#21 3 years ago

    I can say 100% that flat fee is a broken model unless you are only trying to target to casuals that will come 1 or 2x per year.

    Coins are of course a PITA but once you get your coin mechs working well it is not too bad and reality is that the $15 flat fee model will scare off lots of your regulars. There is a local place that many folks used to drop in for lunch or just an hour after work and the flat fee just does not work for that. Reality is that most players will only spend about $5-7 in an hour of play so the flat fee model only works for them if they are going to spend 2 plus hours at our place.

    The other thing that happens with flat fee is that people tend to not respect the games and it will be nearly impossible to maintain quality. Even just a quarter and things change.

    I personally suggest some sort of hybrid model. $5-7 (maybe $5 on weekdays and $7 on weekends) to get in the door and then all games on .25 is a better model IMHO. You could also put more desireable stuff or brand new games at .50 then. It is good to have percieved price levels and lets people moderate their play. It is amazing how just a small fee per game and people will treat them better.

    #22 3 years ago

    One pitfall you need to be award of is mothers of very young children dropping the kids off for the day. A fellow I know had this happen at his arcade and had to implement age restrictions for unsupervised children. He couldn't be in the arcade business and be a daycare center.

    #23 3 years ago
    Quoted from Whysnow:

    $15 flat fee model will scare off lots of your regulars.

    You could always add a monthly membership option as well.

    #24 3 years ago

    This discussion is kind of pointless without talking about the location and demographics.

    Assuming your pinside location is the same area you are talking about.. This isn't a tourist town with lots of walkups, it's not a metroplex, you may not even have much coin-op competition at all. Such debates needs to account for your area, your actual location, what kind of customers you aim to draw, etc.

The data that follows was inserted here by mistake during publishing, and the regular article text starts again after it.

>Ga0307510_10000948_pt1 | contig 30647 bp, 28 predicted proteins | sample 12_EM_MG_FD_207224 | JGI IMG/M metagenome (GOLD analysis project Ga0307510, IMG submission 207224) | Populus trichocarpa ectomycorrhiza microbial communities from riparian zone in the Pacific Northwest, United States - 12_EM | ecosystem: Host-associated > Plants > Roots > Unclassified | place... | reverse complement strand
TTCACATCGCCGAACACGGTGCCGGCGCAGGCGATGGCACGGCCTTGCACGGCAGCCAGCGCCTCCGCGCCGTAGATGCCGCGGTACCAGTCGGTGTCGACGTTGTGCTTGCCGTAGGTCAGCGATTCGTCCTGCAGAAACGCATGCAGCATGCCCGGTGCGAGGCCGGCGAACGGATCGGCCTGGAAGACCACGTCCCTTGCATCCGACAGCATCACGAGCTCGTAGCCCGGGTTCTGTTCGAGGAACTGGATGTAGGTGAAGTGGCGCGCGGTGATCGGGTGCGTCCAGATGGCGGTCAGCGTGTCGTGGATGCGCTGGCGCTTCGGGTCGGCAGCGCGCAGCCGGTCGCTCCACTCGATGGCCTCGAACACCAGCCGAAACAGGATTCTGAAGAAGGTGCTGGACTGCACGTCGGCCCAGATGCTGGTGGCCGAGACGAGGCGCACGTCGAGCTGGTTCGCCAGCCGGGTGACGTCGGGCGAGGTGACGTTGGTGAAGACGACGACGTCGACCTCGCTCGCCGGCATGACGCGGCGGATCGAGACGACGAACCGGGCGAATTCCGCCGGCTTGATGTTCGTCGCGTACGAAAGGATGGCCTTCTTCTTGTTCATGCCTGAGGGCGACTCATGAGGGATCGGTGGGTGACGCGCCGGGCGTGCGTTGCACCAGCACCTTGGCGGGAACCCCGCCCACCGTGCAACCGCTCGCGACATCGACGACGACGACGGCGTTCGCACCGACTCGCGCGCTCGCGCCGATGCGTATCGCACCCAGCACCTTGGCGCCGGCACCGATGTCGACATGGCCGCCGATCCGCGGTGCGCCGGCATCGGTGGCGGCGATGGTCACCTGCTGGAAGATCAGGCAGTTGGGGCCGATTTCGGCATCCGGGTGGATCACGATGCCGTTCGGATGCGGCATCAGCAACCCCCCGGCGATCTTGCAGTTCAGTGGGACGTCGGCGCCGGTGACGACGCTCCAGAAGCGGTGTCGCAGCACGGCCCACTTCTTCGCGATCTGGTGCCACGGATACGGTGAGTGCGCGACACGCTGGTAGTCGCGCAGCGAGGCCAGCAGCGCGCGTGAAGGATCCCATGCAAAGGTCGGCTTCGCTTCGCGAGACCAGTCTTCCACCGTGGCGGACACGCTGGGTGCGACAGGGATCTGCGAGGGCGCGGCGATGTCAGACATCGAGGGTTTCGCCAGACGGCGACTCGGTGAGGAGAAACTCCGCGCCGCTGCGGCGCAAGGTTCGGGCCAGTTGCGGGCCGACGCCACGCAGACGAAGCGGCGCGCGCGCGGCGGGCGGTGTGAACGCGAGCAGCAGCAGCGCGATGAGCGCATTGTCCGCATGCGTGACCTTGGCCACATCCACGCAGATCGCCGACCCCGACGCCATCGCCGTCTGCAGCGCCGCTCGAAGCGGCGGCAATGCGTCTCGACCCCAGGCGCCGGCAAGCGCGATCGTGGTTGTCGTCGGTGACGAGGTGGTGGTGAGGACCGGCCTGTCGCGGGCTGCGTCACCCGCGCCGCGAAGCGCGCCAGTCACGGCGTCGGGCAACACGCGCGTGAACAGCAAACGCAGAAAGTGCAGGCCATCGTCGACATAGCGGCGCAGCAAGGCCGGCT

I'd define your demographic you aim to draw, and then work from there.

    #25 3 years ago
    Quoted from flynnibus:

    This discussion is kind of pointless without talking about the location and demographics.
    Assuming your pinside location is the same area you are talking about.. This isn't a tourist town with lots of walkups, it's not a metroplex, you may not even have much coin-op competition at all. Such debates needs to account for your area, your actual location, what kind of customers you aim to draw, etc.
    I'd define your demographic you aim to draw, and then work from there.

    I think even what type of street you are on will play into things some. But regardless of location it seems for the math to work $10 for all day wouldn't be enough and $20 will likely scare people away.

    I still like the $15 for "all day" the best but maybe something like $8 or $10 for the last hour or two each night?

    Also membership is a GREAT idea. If you could get enough monthly or annual members that might cover your rent alone. Maybe something like $50 a month or $300 a year would get you a good repeat business with recurring revenue stream. You could even do annual with monthly payment paid a month in advance is you want to deal with the bookkeeping on all of that. Doing things that way someone that wants to come often would basically only be paying what it would cost others to come in 3 to 4 times and be able to come all month. That is a great idea for the guy that wants to stop by an hour after work a couple days a week or something!

    Bottom line is things have to be cheap enough to get as many people as possible in the door but at the same time high enough to be sure you are covering your expenses.

    #26 3 years ago

    All I know is every time I take my kids to Dave & Busters, or Chuck E Cheese's, it costs a hell of a lot more than $15.

    From a business stand point all-you-can-play seems like a loser. I realize pinball shows NEED to do it, because of all the machines coming in from different sources and no coin mechs, etc. but for an actual business I think pay-per-game works well and also removes the barrier of entry.

    #27 3 years ago

    I really like how the Silverball Museum in Asbury Park, NJ was setup. 15.00 half a day or 25.00 all day. Great place too. . . right on the Boardwalk

    #28 3 years ago

    Even at home I don't like my games on Free Play. It takes away the sense of achievement when you score a "free" game. And there are no consequences for draining a ball. Just the act of putting coins in makes the individual game more significant.